Coming Changes to the Wills Variation Act:
In less than a year from now the new Wills, Estates and Succession Act (“WESA”) will come into force bringing changes to the legal framework, including the Wills Variation Act ("WVA"). As of March 31, 2014 the new act will replace the Wills Variation Act, the Estate Administration Act, the Probate Recognition Act, and the Wills Act. This new harmonized statute was passed Sept 24, 2009 with new probate rules and hopes to deliver greater certainty and clarity for those drafting their wills and those responsible for executing them.
As you may know our website focuses on the WVA and its ability to provide a means for spouses and children of a deceased to bring action to vary a will due to that it does not make adequate provision for their proper maintenance and support. The important question becomes: What effect, if any, does the WESA have on the WVA?
Previous to the current changes, there had been proposals to amend the WVA in a potentially tragic way. The proposed changes included removing adult children’s ability to bring a claim unless they were incapable of independence and also a push to move away from lump sum payments in favour of periodic orders under the act. Thankfully, after much debate and reconsideration the proposals were denied.
Fortunately, the WESA only seeks to make minor changes in relation to the WVA and will still allow a spouse or child to bring claims against a will that does not provide for their proper maintenance and support.
- Definition of Spouses:
S.2(2) of the WESA details that a person will cease to be a spouse if:
(a) In the case of a marriage
(i) They live separate and apart for at least 2 years with one or both of them having the intention, formed before or during that time, to live separate and apart permanently, or
(ii) An event occurs that causes an interest in family property, within the meaning of the Family Law Act, to arise, or
(b) In the case of a marriage-like relationship, one or both persons terminate the relationship.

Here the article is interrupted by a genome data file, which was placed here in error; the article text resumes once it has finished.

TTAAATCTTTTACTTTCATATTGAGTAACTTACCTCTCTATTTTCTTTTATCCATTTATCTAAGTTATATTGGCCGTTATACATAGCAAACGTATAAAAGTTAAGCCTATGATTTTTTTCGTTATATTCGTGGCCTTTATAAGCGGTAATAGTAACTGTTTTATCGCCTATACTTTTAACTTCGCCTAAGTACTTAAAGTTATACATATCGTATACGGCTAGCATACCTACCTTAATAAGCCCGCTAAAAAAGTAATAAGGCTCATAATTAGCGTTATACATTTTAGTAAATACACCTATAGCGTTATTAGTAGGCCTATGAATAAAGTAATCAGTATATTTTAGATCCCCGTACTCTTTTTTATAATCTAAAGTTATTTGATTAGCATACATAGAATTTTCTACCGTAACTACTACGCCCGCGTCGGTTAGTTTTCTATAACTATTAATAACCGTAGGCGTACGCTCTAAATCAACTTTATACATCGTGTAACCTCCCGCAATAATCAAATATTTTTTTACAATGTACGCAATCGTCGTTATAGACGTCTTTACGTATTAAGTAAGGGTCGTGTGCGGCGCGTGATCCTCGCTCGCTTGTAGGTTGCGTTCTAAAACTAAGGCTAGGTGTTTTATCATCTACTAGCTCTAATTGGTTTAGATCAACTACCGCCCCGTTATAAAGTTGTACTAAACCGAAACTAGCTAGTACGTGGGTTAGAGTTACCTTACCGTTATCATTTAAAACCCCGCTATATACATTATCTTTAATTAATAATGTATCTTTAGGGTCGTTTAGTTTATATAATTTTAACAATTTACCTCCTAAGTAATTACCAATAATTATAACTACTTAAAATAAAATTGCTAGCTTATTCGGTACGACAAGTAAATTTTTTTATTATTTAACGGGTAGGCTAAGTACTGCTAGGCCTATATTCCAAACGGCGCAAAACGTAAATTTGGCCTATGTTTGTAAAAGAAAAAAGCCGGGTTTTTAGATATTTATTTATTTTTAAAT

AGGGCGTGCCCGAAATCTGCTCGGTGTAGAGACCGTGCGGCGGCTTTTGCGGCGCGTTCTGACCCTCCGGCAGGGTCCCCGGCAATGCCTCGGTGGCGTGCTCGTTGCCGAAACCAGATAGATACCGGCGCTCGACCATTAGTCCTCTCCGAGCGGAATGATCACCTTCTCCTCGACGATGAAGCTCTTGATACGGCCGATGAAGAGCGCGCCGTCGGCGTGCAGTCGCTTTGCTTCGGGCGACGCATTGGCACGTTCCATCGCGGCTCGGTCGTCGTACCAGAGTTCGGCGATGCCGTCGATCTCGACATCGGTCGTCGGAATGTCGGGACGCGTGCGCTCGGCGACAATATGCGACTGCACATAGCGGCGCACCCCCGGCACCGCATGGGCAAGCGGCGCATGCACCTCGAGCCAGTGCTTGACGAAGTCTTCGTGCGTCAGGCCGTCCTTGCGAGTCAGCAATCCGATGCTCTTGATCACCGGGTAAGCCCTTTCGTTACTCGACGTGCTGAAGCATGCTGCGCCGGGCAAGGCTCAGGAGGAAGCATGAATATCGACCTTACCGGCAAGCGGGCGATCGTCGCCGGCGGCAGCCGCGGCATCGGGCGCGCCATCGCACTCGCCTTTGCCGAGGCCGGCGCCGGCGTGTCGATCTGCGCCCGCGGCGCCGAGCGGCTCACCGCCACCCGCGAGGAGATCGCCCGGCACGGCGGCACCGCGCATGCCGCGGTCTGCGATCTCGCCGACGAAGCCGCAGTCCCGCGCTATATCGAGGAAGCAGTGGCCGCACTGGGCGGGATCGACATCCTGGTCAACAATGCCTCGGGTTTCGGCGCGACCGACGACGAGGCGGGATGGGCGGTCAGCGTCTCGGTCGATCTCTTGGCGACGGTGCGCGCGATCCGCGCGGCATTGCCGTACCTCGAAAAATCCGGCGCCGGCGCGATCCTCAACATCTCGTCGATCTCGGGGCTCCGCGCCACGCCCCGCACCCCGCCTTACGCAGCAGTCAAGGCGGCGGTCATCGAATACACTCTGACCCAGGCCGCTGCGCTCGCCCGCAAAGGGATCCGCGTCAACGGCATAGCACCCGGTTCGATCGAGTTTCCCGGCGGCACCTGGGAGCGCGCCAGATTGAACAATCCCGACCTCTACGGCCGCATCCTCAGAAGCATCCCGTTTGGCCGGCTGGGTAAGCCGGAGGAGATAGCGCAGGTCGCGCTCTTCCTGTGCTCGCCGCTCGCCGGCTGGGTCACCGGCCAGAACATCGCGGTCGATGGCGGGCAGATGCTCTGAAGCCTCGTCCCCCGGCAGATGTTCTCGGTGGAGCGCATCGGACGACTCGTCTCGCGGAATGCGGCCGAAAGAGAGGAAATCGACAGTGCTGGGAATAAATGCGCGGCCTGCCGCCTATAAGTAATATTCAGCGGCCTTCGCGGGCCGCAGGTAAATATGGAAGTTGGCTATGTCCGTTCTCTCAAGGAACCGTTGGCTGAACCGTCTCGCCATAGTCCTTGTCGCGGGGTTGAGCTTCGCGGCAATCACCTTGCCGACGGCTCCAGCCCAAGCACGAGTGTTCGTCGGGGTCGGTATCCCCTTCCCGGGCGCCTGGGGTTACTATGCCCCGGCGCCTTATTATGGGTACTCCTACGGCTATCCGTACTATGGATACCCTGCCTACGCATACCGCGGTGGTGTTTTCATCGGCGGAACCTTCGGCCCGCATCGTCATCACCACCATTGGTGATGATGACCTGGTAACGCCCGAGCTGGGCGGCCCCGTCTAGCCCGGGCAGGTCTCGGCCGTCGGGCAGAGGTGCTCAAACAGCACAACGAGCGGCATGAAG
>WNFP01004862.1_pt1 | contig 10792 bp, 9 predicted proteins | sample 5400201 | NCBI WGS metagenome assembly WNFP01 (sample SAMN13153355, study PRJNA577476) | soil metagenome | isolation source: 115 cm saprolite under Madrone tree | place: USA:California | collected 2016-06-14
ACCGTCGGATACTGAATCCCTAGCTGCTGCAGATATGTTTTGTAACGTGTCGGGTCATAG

- The WESA has not added a definition of “Children”. The WESA does include that an adopted child is not entitled to the estate of his or her natural parent except through the will of the natural parent and that the adoption of a child by the spouse of a natural parent does not terminate the relationship of parent and child between the child and the natural parent for purposes of succession.
- The limitation period for bringing an action will change slightly from 6 months from the date of issuance of the grant of probate to 180 days.
- The new act also extends the period for which the executor of a will must not distribute the estate from 6 months to 210 days.
The WESA will not change any situation where the testator has died before March 31, 2014 as the legislation only applies after such date.
The combined legislation is the product of lengthy revision and reports prepared by members of the Succession Law Reform Project of the British Columbia Law Institute along with collaboration with legal practitioners and academics. With this new legislation comes consolidation and harmonization in the area of wills and inheritance and we look forward to the coming changes.
The official press release for the legislation may be found here.
For any further questions regarding the WVA and upcoming WESA and how it may touch your situation, please contact us: